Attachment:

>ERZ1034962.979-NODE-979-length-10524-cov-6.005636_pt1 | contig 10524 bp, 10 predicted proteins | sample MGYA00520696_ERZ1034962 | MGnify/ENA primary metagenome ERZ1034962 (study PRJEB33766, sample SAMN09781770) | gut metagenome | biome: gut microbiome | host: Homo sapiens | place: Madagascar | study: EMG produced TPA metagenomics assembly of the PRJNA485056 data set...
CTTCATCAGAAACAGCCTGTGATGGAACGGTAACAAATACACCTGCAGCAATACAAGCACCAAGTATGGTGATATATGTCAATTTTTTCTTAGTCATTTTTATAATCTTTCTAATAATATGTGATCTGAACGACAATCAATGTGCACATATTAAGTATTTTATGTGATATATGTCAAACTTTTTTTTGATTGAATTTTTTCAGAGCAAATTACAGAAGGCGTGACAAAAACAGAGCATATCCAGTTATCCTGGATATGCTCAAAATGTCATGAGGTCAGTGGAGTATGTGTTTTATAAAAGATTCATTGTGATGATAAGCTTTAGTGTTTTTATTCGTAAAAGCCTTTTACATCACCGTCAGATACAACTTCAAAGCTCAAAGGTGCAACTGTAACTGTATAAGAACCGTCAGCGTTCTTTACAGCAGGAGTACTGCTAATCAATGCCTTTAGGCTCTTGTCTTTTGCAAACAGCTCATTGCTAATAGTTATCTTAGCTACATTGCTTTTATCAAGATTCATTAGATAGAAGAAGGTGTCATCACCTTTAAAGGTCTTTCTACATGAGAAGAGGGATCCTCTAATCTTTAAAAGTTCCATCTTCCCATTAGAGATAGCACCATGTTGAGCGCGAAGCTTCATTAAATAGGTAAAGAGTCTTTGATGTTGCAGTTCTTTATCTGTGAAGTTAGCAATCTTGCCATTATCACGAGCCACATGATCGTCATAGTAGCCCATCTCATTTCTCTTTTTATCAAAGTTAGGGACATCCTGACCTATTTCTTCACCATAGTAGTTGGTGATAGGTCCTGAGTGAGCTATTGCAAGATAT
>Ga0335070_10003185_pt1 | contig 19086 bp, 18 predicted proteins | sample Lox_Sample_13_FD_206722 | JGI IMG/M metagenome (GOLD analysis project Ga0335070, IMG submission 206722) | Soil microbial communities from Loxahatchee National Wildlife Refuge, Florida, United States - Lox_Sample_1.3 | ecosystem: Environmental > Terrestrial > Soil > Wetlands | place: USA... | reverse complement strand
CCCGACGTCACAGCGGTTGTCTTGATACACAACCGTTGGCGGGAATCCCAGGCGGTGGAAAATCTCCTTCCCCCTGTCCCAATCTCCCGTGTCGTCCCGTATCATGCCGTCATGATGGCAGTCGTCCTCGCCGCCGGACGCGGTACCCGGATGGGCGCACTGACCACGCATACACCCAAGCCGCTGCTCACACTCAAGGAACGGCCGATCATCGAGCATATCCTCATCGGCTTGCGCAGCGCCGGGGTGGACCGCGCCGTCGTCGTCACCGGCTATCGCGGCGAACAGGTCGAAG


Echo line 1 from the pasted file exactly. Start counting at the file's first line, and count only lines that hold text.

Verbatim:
>ERZ1034962.979-NODE-979-length-10524-cov-6.005636_pt1 | contig 10524 bp, 10 predicted proteins | sample MGYA00520696_ERZ1034962 | MGnify/ENA primary metagenome ERZ1034962 (study PRJEB33766, sample SAMN09781770) | gut metagenome | biome: gut microbiome | host: Homo sapiens | place: Madagascar | study: EMG produced TPA metagenomics assembly of the PRJNA485056 data set...